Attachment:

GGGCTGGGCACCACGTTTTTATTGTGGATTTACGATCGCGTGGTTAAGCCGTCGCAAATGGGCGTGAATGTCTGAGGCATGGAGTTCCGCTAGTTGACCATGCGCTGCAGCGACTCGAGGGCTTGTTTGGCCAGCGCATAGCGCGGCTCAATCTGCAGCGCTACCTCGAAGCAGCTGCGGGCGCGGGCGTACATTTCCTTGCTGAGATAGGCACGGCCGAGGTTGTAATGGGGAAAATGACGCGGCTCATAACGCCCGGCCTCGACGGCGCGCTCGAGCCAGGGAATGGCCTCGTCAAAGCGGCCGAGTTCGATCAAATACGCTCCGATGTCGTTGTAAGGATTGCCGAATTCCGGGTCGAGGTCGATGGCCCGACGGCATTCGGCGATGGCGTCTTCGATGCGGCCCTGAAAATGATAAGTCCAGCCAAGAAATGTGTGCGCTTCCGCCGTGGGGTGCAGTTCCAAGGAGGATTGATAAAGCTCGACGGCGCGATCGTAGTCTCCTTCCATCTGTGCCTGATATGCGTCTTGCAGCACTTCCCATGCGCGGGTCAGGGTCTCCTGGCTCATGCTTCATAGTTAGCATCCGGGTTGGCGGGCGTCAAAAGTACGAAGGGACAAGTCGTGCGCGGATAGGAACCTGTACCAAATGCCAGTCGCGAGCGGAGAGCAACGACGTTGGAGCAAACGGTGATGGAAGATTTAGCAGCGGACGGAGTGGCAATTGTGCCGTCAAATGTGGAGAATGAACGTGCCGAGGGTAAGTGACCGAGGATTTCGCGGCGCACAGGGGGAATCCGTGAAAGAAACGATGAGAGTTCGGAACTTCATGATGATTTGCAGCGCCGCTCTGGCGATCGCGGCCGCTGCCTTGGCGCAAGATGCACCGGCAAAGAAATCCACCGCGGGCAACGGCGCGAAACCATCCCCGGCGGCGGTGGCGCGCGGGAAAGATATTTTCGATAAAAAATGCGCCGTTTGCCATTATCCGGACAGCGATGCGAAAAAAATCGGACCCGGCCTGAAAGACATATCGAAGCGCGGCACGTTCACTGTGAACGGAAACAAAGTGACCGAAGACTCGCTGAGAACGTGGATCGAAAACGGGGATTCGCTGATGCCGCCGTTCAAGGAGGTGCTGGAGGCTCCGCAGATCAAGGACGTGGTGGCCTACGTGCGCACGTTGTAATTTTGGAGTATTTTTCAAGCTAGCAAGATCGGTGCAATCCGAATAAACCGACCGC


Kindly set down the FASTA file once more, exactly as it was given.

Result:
GGGCTGGGCACCACGTTTTTATTGTGGATTTACGATCGCGTGGTTAAGCCGTCGCAAATGGGCGTGAATGTCTGAGGCATGGAGTTCCGCTAGTTGACCATGCGCTGCAGCGACTCGAGGGCTTGTTTGGCCAGCGCATAGCGCGGCTCAATCTGCAGCGCTACCTCGAAGCAGCTGCGGGCGCGGGCGTACATTTCCTTGCTGAGATAGGCACGGCCGAGGTTGTAATGGGGAAAATGACGCGGCTCATAACGCCCGGCCTCGACGGCGCGCTCGAGCCAGGGAATGGCCTCGTCAAAGCGGCCGAGTTCGATCAAATACGCTCCGATGTCGTTGTAAGGATTGCCGAATTCCGGGTCGAGGTCGATGGCCCGACGGCATTCGGCGATGGCGTCTTCGATGCGGCCCTGAAAATGATAAGTCCAGCCAAGAAATGTGTGCGCTTCCGCCGTGGGGTGCAGTTCCAAGGAGGATTGATAAAGCTCGACGGCGCGATCGTAGTCTCCTTCCATCTGTGCCTGATATGCGTCTTGCAGCACTTCCCATGCGCGGGTCAGGGTCTCCTGGCTCATGCTTCATAGTTAGCATCCGGGTTGGCGGGCGTCAAAAGTACGAAGGGACAAGTCGTGCGCGGATAGGAACCTGTACCAAATGCCAGTCGCGAGCGGAGAGCAACGACGTTGGAGCAAACGGTGATGGAAGATTTAGCAGCGGACGGAGTGGCAATTGTGCCGTCAAATGTGGAGAATGAACGTGCCGAGGGTAAGTGACCGAGGATTTCGCGGCGCACAGGGGGAATCCGTGAAAGAAACGATGAGAGTTCGGAACTTCATGATGATTTGCAGCGCCGCTCTGGCGATCGCGGCCGCTGCCTTGGCGCAAGATGCACCGGCAAAGAAATCCACCGCGGGCAACGGCGCGAAACCATCCCCGGCGGCGGTGGCGCGCGGGAAAGATATTTTCGATAAAAAATGCGCCGTTTGCCATTATCCGGACAGCGATGCGAAAAAAATCGGACCCGGCCTGAAAGACATATCGAAGCGCGGCACGTTCACTGTGAACGGAAACAAAGTGACCGAAGACTCGCTGAGAACGTGGATCGAAAACGGGGATTCGCTGATGCCGCCGTTCAAGGAGGTGCTGGAGGCTCCGCAGATCAAGGACGTGGTGGCCTACGTGCGCACGTTGTAATTTTGGAGTATTTTTCAAGCTAGCAAGATCGGTGCAATCCGAATAAACCGACCGC